Under proposed Treas. Reg. Section 25.2704-1, if a transferor owning a 51 percent interest in a corporation were to transfer a two percent interest in such corporation to her children within three years of her death, the inter vivos transfer of the two percent minority interests interest might (or might not per Section II below) still be eligible for a lack-of-control discount. However, the valuation discount on the minority interest retained by the transferor would be invalidated. Notably, the decedent would still only report the value of 49 percent of the shares at death (and not necessarily the full 51 percent, as the other two percent really was transferred), but in determining any potential minority discount, the 49 percent would be valued assuming the 51 percent interest was still present (which means no minority discount).

A. Background

Prior to the enactment of Section 2704, taxpayers frequently used liquidation restrictions to reduce the value of transferred interests for transfer tax purposes. A senior generation would transfer business interests to a younger generation subject to a restriction on the right to liquidate their interests in the entity. The value of the transferred interest was reduced due to this restriction. Subsequently, this restriction would lapse, either upon the death of the senior transferor or upon the discretion of the family. This subsequent lapse was not initially treated as a transfer for gift or estate tax purposes.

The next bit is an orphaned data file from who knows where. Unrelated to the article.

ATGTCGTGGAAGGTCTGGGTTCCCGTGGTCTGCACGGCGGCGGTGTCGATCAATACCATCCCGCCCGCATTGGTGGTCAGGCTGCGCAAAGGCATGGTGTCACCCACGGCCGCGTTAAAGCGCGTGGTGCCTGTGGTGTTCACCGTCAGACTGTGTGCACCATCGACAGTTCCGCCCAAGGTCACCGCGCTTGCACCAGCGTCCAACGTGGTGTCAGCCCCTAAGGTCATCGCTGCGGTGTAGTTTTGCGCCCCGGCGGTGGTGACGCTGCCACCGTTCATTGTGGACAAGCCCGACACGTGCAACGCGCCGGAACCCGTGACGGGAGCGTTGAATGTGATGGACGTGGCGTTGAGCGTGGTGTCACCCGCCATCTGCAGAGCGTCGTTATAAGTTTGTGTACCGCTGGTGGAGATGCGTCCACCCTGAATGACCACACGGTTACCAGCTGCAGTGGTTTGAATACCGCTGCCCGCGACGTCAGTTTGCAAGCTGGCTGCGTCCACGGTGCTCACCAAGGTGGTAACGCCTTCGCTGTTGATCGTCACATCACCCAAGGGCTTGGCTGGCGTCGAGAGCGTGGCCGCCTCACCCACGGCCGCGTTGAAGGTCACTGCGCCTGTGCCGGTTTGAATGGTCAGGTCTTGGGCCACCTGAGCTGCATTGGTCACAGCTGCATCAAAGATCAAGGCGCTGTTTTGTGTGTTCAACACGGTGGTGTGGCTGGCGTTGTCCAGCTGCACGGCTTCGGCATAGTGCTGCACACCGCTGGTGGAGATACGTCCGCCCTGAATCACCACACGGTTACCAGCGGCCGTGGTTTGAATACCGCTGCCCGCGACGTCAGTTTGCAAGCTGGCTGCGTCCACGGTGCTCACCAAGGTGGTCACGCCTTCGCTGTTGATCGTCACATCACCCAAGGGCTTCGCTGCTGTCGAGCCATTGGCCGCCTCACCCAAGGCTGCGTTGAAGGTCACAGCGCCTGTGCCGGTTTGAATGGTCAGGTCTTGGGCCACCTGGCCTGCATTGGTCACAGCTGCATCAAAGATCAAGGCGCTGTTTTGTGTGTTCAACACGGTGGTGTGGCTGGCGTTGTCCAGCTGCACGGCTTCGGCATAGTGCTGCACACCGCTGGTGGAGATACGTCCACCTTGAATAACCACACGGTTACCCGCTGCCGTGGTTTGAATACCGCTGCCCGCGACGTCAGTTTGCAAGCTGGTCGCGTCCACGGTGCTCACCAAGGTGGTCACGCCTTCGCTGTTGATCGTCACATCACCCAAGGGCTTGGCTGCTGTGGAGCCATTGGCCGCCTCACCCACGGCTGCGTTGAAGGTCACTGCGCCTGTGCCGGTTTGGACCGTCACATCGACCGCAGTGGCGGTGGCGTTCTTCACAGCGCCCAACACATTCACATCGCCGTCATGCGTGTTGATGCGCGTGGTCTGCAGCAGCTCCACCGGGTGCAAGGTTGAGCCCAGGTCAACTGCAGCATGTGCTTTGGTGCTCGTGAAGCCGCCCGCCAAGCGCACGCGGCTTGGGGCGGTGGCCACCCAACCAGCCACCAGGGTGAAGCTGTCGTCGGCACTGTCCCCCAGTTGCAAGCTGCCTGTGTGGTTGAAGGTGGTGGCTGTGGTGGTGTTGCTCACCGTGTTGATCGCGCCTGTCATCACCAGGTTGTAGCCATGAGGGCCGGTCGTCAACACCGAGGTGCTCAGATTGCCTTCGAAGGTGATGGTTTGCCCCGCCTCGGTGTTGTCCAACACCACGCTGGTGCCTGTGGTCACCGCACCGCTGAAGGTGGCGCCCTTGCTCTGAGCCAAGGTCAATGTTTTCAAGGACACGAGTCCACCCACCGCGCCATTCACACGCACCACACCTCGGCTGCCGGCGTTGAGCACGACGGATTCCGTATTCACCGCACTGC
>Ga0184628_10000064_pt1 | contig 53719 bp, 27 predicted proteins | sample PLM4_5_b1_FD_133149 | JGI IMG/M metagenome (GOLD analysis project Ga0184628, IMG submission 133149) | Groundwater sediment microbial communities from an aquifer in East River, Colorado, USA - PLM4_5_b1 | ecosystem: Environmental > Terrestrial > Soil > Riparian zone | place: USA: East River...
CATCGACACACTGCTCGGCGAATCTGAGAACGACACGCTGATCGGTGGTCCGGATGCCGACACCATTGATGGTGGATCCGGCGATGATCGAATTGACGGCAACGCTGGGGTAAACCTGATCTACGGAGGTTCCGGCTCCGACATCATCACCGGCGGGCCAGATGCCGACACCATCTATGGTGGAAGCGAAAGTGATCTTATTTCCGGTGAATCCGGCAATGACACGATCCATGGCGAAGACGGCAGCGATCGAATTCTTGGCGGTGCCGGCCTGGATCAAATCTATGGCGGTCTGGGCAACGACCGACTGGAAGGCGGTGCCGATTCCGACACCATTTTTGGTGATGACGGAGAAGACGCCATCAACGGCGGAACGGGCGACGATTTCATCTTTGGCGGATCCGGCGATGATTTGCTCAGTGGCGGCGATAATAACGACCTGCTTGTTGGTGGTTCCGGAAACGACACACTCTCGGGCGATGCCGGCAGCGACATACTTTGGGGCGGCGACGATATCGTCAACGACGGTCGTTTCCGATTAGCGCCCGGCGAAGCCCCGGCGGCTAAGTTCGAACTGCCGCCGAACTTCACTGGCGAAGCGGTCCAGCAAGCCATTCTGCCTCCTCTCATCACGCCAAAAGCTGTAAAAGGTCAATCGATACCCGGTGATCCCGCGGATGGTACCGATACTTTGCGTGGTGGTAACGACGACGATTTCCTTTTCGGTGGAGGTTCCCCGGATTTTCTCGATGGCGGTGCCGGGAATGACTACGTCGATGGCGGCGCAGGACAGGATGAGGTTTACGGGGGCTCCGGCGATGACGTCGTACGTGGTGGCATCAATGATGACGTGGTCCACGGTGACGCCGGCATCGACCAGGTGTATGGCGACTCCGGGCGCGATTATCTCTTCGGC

In its current form, Section 2704(b) provides that certain restrictions, called "applicable restrictions," will be disregarded for estate, gift, and generation skipping tax purposes in valuing interests in corporations or partnerships transferred to family members. Section 2704(b)(2) defines an "applicable restriction" as any restriction which effectively limits the ability of a corporation or partnership to liquidate, and with respect to which, either of the following applies: (1) the restriction lapses, in whole or in part, after the transfer or (2) the transferor or any member of the transferor's family, either alone or collectively, has the right after such transfer to remove, in whole or in part, the restriction.

Section 2704(b) currently describes certain restrictions that are not considered to be applicable restrictions. First, any commercially reasonable restriction which arises as part of any financing by the corporation or partnership for the entity's trade or business operations with a person who is not related to the transferor, the transferee, or a member of the family of either will not be an applicable restriction under Section 2704(b).10 For example, a debtor net worth covenant in a loan document or guarantee that requires the lender's or the lender's representative's consent to liquidate will not be deemed to be an applicable restriction.

Additionally, an option, right to use property, or agreement that is subject to section 2703 is not an applicable restriction.11 Notably...